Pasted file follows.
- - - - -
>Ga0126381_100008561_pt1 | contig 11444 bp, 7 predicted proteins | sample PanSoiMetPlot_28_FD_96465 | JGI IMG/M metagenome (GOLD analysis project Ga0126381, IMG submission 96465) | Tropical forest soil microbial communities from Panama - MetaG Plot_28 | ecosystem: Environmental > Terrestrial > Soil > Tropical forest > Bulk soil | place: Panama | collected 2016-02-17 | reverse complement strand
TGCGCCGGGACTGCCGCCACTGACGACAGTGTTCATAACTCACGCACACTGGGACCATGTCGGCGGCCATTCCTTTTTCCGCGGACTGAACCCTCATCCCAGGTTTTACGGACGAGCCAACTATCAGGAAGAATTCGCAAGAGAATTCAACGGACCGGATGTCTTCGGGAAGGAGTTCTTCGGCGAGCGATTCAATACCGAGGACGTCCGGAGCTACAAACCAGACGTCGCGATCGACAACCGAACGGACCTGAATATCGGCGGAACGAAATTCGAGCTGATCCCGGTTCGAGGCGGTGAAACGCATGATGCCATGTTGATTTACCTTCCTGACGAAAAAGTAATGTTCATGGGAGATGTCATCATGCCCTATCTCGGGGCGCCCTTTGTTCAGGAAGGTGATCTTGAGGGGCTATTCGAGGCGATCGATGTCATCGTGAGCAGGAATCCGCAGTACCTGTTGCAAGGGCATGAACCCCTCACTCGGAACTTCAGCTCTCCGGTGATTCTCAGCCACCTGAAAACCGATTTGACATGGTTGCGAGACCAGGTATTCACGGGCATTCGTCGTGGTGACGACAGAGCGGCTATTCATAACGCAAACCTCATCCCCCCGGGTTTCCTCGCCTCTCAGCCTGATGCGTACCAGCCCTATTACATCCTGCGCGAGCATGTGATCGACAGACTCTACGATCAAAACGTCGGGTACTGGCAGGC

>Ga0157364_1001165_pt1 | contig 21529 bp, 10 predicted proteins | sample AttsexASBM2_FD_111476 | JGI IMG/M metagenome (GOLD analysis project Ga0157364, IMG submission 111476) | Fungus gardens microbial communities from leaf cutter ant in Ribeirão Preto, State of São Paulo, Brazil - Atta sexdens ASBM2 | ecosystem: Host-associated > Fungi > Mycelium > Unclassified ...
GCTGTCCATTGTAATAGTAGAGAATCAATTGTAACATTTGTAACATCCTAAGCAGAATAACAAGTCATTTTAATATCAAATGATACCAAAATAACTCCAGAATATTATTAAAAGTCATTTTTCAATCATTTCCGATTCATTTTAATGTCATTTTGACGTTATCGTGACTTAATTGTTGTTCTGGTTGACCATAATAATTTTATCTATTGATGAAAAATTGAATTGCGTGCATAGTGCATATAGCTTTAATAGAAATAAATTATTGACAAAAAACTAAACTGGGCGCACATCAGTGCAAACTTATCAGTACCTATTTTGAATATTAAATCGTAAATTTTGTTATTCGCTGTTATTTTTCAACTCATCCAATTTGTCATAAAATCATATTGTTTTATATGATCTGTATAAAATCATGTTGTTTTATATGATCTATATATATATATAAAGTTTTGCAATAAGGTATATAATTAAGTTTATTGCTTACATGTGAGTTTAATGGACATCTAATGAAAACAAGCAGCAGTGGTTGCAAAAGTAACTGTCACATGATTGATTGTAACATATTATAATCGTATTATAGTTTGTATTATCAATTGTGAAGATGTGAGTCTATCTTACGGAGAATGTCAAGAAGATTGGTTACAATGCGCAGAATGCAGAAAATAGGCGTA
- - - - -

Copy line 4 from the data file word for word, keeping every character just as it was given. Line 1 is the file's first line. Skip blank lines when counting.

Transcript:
GCTGTCCATTGTAATAGTAGAGAATCAATTGTAACATTTGTAACATCCTAAGCAGAATAACAAGTCATTTTAATATCAAATGATACCAAAATAACTCCAGAATATTATTAAAAGTCATTTTTCAATCATTTCCGATTCATTTTAATGTCATTTTGACGTTATCGTGACTTAATTGTTGTTCTGGTTGACCATAATAATTTTATCTATTGATGAAAAATTGAATTGCGTGCATAGTGCATATAGCTTTAATAGAAATAAATTATTGACAAAAAACTAAACTGGGCGCACATCAGTGCAAACTTATCAGTACCTATTTTGAATATTAAATCGTAAATTTTGTTATTCGCTGTTATTTTTCAACTCATCCAATTTGTCATAAAATCATATTGTTTTATATGATCTGTATAAAATCATGTTGTTTTATATGATCTATATATATATATAAAGTTTTGCAATAAGGTATATAATTAAGTTTATTGCTTACATGTGAGTTTAATGGACATCTAATGAAAACAAGCAGCAGTGGTTGCAAAAGTAACTGTCACATGATTGATTGTAACATATTATAATCGTATTATAGTTTGTATTATCAATTGTGAAGATGTGAGTCTATCTTACGGAGAATGTCAAGAAGATTGGTTACAATGCGCAGAATGCAGAAAATAGGCGTA